A Day in the Life of a Federal Catfish Inspector

               To date the U.S. Department of Agriculture has spent $20 million to set up a catfish office without inspecting a single catfish.  I’m not making that up.

Senator John McCain, remarks on Senate floor in opposition to the Trans-Pacific trade bill, Wall Street Journal

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“Ahem–we’re waiting.”


As I gazed out the window of my office in the U.S. Department of Agriculture’s Regional Catfish Inspection Office, a little internal voice that I recognized as my conscience told me that I probably shouldn’t spend the whole morning looking out at the Lake of the Ozarks just above Bagnell Dam.  After all, I needed something to do in the afternoon, after I came back from my two-hour lunch at Catfish Larry’s.  If I spent the first three hours of my day admiring the water–so beautiful and placid, like my girlfriend Verna Lee–I might be too bored to waste time looking at it in the afternoon.

No, things weren’t like they used to be at the USDA, ever since Senator John McCain got a bee in his bonnet about catfish inspectors actually–inspecting catfish.  How naïve could he be?  The Viet Cong must have fried his brain during his five and a half years in captivity, otherwise he’d realize that soldiers like him fought and died so bureaucrats like me could goof off.

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The word “fried” made my mouth water thinking about the catfish basket at Catfish Larry’s.  It comes with cole slaw and fries, so it’s a balanced diet of grease, carbs, more grease and artery-clogging mayo.  I stood up, put on my USDA Catfish Inspector hat so I’d get priority seating (“Law enforcement–step aside!”) when I heard a buzz and saw my receptionist’s extension number on the screen of my phone.

“Catfish Inspector Dillard speaking,” I said.  You have to keep the menial GS-0318’s in their place, otherwise they’ll start bitching that they’re “professionals” and don’t have to go on coffee runs anymore.

“There’s a school of fish out here that wants to talk to you.”

I gulped involuntarily.  “Did you tell them I was here?”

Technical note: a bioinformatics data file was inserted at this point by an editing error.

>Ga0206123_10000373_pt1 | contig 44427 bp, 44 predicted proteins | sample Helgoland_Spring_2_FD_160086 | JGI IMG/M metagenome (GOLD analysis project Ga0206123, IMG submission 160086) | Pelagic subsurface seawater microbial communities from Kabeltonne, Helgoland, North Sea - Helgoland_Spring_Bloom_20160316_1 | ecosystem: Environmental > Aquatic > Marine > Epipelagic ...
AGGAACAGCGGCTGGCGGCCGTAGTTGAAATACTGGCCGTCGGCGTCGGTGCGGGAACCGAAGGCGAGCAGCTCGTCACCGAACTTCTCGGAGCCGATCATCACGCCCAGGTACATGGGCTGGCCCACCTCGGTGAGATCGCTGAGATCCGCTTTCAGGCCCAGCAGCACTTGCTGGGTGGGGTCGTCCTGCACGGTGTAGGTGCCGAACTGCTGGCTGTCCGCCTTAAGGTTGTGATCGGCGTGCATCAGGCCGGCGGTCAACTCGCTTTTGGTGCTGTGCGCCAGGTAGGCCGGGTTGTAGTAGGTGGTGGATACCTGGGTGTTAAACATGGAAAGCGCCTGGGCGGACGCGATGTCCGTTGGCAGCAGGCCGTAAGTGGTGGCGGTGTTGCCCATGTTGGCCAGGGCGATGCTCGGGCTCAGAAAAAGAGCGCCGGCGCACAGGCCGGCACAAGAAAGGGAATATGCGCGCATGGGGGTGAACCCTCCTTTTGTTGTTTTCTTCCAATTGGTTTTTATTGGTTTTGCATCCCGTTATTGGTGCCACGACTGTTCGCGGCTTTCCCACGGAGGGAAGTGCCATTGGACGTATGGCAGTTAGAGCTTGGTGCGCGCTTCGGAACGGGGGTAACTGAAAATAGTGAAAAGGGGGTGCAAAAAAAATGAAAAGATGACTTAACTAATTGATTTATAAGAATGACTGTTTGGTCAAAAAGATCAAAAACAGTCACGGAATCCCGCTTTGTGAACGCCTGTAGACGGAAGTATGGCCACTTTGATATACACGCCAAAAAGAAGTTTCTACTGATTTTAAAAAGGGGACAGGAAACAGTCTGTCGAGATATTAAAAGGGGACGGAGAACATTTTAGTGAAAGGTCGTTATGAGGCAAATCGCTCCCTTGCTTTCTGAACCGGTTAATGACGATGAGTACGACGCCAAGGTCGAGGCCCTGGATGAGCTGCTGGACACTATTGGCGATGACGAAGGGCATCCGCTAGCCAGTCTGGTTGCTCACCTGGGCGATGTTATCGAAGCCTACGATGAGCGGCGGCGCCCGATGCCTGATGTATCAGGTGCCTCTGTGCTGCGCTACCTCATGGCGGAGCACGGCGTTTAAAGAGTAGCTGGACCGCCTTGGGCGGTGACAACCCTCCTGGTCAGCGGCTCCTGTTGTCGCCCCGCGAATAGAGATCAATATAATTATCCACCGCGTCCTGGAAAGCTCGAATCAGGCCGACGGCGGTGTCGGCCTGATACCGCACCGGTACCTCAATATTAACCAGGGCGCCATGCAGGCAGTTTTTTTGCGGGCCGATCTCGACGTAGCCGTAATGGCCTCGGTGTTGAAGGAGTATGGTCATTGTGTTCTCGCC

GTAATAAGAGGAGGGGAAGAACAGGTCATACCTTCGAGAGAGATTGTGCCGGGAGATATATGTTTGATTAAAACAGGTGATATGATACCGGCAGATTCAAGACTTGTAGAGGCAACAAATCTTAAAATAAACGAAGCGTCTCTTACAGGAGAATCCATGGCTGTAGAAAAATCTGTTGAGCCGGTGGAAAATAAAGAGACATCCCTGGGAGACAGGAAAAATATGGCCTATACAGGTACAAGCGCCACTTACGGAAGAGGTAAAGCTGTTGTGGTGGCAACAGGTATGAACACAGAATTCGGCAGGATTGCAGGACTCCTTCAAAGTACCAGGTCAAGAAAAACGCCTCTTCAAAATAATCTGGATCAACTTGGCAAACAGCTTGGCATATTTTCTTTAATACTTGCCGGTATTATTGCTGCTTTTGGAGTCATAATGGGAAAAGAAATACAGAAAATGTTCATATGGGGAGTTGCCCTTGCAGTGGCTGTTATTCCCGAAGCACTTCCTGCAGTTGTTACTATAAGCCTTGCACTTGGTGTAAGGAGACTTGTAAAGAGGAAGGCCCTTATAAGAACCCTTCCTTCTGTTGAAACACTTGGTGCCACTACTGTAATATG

“I don’t get paid enough to lie.  For that you need to be at least a Cabinet Secretary, or a . . .”

Enough with your cheap cynicism about our federal government!” I snapped.  “Do you think I could duck out the back?”

“There’s a truck back there flipping the dumpster–you’re blocked in.”

Damn the Ozark Mountains, I thought to myself.  Everything’s so hilly here its nearly impossible to find a good parking lot, like they have in, like Kansas, or . . .

“Are you coming out or not?”

I knew I was trapped.  “All right,” I said.  “You’ve got the Federal Marshalls on speed-dial, right?”

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You know you want it.

I heard a snort through the earpiece.  “You think you’re Abraham Lincoln or something?”

I’d had about enough of the punching-up backtalk from the receptionist, so I decided to face the music and dance.  The sooner I got over talking to catfish, the sooner I could eat one.  Or six.

I hitched up my pants, hesitated for a moment, then stepped into the reception area trying to look as cool as a cucumber–but I felt like I was lying in the sun at an outdoor produce stand, and so technically was sort of a hot cucumber.

“What can I do for you all?” I said in my most ingratiating federal bureaucrat voice.

The fish slithered across the floor to the point where I was standing.  Their slimy whiskers flipped back and forth across my “rough-out” suede cowboy boots.  Have to remember to write-up a claim for expense reimbursement after lunch.

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“He followed me home–can I keep him?”


“We’re here to stop government waste and abuse,” one of the smaller fry said.  Looked like the kind of fish who files his taxes a month early.

“Yeah–we want to be inspected!” another said.  I started looking around for the 60 Minutes “gotcha” camera crew, but the fish had apparently come without human assistance.

“Now hold on, just a minute everybody.”  Just what I needed–a bunch of gill-breathing escapees from a Tea Party caucus.  “The U.S. Department of Agriculture is working hard . . .”

“You mean hardly working,” one of the fish said, and they all broke out laughing.